The choice this Saturday is between a continuity of the Clark-Key-English pale pink governments or to elect our first red-green government. James Shaw says a Labour-Green government will be the most "progressive" in our history.

Bill English and Jacinda Ardern are two of the nicest MPs in Parliament. Bill has given some of Parliament's most thoughtful speeches. Deep thought is not Jacinda's strong point.

Bill's strength is his experience. Bill's weakness is he is so cautious. He takes forever to walk the talk.

Jacinda's weakness is her inexperience. Her strength is she is a natural on TV.

Read more:
The verdicts on the final Bill English vs Jacinda Ardern leaders' debate

Campaigns let us judge how our leaders will perform under pressure. Bill has run a mistake-free campaign but he took too long to attack Labour's tax policy. Jacinda's has wowed the media. Her mistakes have been her captain's calls on tax. One is too cautious the other too bold.

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All the pollsters agree the split in New Zealand is old versus young. If you are 40 or older you know 37 is too young to be Prime Minister.

Without universal land lines accurate polling has become very difficult. The reality is anything from a Labour-Green triumph to a re- election of the present National-Act-Maori government is possible.

The New Zealand public does not like its politicians helping themselves. Winston Peters' superannuation problem hurt New Zealand First. James Shaw's handling of Metiria Turei's welfare fraud has hurt the Greens.

Labour believes an increased turn out in South and West Auckland will give them victory but the Jacinda effect has not translated into extra youth enrolment.

This is MMP. If the election is close it will be decided by a very small number of strategic voters.

Last election it took 120,807 party votes to elect a Labour list MP and just 31,850 party votes to elect the Maori Party's list MP. The reason it takes Labour and National more party votes to elect a list MP is because their electorates are deducted from their party's list MP entitlement.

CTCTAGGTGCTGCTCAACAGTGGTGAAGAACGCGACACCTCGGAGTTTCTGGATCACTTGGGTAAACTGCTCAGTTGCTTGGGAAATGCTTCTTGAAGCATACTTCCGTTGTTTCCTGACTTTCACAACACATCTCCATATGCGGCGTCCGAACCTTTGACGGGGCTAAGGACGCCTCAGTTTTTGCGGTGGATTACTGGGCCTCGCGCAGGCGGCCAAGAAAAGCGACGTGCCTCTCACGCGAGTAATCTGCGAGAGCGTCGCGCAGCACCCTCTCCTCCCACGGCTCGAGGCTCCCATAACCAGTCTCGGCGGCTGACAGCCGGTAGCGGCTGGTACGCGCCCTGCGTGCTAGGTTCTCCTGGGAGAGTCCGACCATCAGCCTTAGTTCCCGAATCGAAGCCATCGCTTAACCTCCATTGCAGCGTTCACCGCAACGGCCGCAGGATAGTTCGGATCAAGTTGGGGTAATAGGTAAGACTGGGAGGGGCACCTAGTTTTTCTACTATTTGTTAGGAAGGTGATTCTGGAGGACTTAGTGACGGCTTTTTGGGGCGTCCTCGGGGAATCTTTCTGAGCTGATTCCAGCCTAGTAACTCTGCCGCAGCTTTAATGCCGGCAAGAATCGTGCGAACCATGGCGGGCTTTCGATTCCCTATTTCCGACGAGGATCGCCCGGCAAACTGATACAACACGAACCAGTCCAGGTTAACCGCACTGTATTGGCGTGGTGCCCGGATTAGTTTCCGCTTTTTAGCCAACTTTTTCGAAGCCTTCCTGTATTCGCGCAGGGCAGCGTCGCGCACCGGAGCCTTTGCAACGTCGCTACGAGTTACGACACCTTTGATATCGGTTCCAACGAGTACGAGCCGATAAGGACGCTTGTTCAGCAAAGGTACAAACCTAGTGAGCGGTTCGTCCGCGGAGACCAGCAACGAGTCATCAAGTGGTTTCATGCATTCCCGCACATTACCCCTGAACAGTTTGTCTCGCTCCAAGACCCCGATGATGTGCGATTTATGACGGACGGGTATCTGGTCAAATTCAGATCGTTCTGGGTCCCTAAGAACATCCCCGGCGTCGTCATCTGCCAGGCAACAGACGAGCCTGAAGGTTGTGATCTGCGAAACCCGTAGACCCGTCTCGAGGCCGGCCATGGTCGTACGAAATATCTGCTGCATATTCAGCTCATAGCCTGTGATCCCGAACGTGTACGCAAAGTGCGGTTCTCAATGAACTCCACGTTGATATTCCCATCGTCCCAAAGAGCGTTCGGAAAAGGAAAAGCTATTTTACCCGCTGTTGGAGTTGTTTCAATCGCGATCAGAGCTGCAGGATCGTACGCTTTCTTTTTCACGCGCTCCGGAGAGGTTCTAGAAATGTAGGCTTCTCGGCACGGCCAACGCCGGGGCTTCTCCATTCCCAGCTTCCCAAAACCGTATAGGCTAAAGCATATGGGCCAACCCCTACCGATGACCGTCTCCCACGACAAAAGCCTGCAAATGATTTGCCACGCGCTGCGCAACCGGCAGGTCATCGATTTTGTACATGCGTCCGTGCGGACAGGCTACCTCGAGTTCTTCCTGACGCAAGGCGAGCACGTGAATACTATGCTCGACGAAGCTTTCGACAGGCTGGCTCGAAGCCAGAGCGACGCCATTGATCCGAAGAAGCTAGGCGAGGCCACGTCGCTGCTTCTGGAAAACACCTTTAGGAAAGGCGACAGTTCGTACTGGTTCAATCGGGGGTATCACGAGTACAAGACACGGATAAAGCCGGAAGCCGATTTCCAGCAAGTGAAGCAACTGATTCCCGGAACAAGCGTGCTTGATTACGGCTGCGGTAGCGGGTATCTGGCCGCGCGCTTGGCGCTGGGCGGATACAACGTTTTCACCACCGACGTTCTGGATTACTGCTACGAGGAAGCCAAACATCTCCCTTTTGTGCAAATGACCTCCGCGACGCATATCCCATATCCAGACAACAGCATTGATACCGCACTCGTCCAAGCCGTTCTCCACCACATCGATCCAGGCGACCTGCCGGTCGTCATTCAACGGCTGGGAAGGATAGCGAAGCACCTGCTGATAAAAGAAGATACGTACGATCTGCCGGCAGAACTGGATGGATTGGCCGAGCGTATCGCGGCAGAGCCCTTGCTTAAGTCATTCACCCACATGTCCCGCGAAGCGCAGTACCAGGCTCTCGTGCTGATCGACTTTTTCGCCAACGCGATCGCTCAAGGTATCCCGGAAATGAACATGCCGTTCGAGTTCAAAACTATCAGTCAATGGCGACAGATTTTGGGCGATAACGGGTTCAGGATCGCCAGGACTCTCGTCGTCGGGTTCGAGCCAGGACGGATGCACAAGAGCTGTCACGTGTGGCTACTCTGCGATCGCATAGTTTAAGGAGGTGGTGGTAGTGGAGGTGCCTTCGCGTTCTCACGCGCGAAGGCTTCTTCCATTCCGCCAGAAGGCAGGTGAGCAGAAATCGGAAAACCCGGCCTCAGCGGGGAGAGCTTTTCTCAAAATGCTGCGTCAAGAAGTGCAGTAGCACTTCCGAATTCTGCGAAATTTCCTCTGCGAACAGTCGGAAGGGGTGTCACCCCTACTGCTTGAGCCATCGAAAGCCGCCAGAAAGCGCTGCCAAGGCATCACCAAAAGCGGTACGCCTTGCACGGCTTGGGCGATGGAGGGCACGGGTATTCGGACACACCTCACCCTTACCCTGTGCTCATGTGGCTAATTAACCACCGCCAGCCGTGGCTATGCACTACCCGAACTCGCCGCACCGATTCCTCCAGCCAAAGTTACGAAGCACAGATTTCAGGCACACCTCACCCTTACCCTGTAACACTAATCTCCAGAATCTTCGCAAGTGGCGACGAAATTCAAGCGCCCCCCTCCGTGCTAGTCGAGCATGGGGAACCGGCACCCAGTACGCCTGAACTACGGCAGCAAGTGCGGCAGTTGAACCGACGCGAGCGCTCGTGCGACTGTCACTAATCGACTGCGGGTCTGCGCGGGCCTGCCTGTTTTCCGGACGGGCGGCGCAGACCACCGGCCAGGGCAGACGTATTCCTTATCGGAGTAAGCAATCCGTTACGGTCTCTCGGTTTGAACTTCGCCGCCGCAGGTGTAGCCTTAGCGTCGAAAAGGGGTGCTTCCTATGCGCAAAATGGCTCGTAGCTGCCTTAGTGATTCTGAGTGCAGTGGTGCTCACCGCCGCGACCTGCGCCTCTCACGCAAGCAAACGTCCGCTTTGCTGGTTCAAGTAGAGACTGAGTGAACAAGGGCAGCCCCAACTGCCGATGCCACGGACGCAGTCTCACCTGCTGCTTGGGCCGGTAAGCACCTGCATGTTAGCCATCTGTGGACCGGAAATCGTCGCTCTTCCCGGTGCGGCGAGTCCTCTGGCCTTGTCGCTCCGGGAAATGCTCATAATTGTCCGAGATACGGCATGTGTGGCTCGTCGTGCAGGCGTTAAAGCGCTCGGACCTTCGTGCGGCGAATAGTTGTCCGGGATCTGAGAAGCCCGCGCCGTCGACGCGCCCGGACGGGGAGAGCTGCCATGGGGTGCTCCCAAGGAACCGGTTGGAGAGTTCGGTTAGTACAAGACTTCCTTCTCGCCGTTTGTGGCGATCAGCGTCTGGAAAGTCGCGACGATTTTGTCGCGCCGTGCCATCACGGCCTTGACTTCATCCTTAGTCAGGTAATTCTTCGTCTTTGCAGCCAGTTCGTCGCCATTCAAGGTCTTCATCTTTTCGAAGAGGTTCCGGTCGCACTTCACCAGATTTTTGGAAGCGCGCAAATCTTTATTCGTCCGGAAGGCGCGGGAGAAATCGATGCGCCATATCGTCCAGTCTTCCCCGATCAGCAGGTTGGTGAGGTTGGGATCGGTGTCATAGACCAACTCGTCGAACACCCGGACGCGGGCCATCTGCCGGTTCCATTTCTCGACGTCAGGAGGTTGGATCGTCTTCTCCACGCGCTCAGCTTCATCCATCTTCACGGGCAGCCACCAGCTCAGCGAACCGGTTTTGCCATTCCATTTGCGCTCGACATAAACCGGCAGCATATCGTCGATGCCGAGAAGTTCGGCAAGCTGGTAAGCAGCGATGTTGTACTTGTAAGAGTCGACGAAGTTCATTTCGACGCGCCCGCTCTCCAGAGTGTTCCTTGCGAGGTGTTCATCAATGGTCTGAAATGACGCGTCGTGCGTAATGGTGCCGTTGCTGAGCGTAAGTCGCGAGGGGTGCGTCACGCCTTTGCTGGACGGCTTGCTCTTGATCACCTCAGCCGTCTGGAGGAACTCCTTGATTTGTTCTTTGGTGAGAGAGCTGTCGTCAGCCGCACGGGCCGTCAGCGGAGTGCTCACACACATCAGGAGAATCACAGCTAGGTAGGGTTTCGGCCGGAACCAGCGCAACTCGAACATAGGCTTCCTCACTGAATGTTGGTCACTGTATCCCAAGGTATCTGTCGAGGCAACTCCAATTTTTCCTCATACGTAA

The minor parties are hard to poll. There are polls that indicate the Maori Party will get 2.8 per cent, 60,000 party votes, enough for four MPs, one electorate and three list. Could be crucial.

The same maths applies for the Act Party, which also has an electorate MP. The latest Horizon Poll predicts Act will win 30,000 party votes and so have two MPs. The polling margin of error means Act too may get 60,000 party votes, which is four MPs.

We have been told that the election "is a drag race between Labour and National". Not true. It is going to be the party vote for Greens, Maori, Act and New Zealand First that will decide the government.

The major party with the most supporters who vote strategically will form the government. Bill's "two ticks for National" is the world's shortest suicide note.

Before splitting your vote check out the Taxpayers' Union "Bribe-O-Meter". Its economists say National has promised over the next three years $8.3 billion in new spending, Labour $23.02 billion and the Greens $14.91 billion. Neither the Greens nor Labour in their "carefully costed fiscal plans" have allowed anything for each other's promises.

Only Act is promising to reduce the size of government.

Labour's attacks on farmers may be making Northland feel it is safer to vote National. A rattled Winston Peters has been issuing increasingly over-the-top promises to his electorate. New Zealand First's spending promises are now $27.5 billion.

Total government spending each year is $77 billion. For a party to promise S27.5b of new spending and much of it for one electorate is nuts.

Frightening as the Taxpayers' Union figures are, their meter does not include Labour's biggest promise. It is buried in the party's workplace relations policy: "Ensure all workers in the core public service are paid at least the Living Wage".

It sounds reasonable. Labour says it will only affect a few "cleaners, catering staff and security guards". Some will get 20 per cent pay rises. The trade unions will immediately claim to restore their supervisors' relativity, hard to deny. Then their supervisors will ask for their relativity to be reinstated. Relativity claims will sweep across the whole public service.

This little promise will result in three years of industrial unrest. Labour will find its extra spending for health and education has all gone on wage increases. Only a 37-year-old with no government experience would put that promise into an election manifesto.

• Richard Prebble is a former leader of Act.